According to the latest CDC statistics one in 88 children in America have some form of autism. Autism affects communication and social abilities. It’s typically diagnosed when children demonstrate slower language development than other kids. A research group at Clarkson University in Potsdam is finding information that may make earlier diagnosis and intervention promising. The study at Clarkson centers on identifying biomarkers for autism. A biomarker is some part of a subject’s biology that indicates an illness, a situation that points to the existence of a particular condition.
According to neurobiologist Alisa Woods, by finding the biomarkers for autism earlier diagnosis could result, way before the child begins to demonstrate problems with language acquirement around age two. Woods says biomarkers could also prove useful in monitoring treatments for autism, because biological changes might prove easier to track than behavioral ones, and may also emerge in advance during treatment. Woods says recognizing biomarkers may lead to earlier diagnosis, and earlier interventions that can assist autistic children’s development.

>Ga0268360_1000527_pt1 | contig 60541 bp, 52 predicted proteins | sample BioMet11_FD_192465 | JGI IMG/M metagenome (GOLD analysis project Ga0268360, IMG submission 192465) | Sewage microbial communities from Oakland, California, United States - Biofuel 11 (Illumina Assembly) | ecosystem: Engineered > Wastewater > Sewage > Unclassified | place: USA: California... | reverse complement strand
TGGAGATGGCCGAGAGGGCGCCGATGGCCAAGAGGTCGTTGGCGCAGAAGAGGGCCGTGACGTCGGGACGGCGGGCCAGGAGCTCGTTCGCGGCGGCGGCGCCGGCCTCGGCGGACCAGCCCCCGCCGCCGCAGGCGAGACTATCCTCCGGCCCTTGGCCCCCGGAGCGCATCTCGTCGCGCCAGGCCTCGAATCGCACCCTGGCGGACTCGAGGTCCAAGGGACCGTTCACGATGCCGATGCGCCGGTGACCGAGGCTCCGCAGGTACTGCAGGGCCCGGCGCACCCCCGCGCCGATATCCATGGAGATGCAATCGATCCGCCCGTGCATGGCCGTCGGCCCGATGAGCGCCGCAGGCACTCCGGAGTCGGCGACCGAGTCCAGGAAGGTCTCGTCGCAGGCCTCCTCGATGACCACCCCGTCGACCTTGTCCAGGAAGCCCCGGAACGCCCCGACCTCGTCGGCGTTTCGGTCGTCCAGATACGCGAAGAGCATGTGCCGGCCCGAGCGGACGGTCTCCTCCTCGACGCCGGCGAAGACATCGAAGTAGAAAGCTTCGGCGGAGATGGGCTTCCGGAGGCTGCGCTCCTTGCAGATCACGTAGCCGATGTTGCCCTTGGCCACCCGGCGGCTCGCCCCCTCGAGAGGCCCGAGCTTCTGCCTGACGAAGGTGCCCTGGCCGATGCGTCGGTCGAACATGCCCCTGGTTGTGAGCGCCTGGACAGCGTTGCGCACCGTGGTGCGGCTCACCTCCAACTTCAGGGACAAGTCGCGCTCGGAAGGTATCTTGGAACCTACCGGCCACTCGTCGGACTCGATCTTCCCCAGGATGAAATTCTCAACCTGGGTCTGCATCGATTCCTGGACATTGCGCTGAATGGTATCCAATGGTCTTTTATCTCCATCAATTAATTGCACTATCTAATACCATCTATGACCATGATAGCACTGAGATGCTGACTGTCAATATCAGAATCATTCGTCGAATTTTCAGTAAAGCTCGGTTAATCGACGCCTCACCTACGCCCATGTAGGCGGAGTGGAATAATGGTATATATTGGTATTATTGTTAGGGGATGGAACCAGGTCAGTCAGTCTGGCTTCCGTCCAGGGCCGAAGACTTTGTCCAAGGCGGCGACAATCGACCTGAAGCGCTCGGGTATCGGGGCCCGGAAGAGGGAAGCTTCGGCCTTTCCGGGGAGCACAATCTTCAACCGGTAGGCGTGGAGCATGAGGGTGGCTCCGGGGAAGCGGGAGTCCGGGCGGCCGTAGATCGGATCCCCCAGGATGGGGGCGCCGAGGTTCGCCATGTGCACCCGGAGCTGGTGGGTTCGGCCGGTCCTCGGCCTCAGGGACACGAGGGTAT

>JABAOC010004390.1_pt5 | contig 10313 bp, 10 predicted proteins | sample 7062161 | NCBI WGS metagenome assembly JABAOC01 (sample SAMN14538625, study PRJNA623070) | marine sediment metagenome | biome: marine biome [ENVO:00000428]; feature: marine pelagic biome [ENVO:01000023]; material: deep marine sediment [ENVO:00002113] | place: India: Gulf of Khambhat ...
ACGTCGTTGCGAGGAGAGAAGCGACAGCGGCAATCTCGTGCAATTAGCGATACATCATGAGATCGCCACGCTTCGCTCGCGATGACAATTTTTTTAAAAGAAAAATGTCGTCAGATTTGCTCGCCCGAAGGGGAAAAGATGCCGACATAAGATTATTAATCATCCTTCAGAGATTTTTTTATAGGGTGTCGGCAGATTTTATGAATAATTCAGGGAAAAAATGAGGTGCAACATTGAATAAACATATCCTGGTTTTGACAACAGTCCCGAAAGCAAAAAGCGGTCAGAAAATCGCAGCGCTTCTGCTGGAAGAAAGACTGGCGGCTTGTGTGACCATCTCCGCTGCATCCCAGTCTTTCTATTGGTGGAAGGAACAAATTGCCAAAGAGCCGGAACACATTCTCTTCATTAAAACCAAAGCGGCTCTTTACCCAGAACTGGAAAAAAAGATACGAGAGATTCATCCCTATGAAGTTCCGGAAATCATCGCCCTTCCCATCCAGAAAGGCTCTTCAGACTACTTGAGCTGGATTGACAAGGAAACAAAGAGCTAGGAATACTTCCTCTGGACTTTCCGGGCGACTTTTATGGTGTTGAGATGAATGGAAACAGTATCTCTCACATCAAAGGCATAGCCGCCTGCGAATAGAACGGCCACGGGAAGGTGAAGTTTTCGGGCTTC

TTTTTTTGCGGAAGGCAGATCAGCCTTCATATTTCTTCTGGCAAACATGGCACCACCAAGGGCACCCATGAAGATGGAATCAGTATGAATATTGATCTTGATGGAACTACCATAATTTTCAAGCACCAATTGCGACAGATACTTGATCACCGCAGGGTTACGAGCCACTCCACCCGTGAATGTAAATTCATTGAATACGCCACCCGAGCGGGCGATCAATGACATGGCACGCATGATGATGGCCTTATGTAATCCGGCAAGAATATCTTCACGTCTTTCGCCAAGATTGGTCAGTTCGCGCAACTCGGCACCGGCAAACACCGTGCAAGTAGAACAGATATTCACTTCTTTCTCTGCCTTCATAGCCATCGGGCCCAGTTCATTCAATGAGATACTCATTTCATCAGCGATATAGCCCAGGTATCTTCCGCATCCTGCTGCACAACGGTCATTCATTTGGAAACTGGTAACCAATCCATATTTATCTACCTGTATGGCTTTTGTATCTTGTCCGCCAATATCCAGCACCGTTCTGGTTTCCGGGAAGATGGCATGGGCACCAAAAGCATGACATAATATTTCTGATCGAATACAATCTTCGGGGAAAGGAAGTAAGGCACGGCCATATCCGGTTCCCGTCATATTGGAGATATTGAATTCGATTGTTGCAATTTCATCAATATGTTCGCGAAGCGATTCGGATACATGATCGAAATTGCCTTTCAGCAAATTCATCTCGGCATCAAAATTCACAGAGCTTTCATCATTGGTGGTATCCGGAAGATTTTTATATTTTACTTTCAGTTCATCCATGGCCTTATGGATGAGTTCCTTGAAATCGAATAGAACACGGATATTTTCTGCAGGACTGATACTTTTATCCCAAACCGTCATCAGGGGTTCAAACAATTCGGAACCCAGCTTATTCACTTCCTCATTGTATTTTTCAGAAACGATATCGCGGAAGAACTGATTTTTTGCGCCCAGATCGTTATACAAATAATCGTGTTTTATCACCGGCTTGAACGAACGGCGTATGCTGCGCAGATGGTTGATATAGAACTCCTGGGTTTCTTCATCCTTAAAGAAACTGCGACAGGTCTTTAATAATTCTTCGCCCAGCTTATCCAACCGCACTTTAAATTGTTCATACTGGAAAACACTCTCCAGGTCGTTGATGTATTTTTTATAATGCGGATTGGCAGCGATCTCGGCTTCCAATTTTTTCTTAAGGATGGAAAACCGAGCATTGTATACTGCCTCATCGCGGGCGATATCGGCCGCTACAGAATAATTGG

Since the key to helping autistic children is earlier identification, she says that “Behavioral interventions can be initiated at a very early age, even before two years old,”. “So then you might start doing those interventions – and early interventions have been known for over 20 years to be more effective than later interventions.”
Alisa Woods says her research is her obligation toward advocating for early treatments for autistic children.
“I’m a big advocate of early intervention, basically because of my personal experience going through that with my son, who, you know, is on the spectrum,” Woods says. “He was treated starting at 23 months, and I just thought it was transformative. I’m just amazed at how effective it is, and I would love to see more kids treated early.”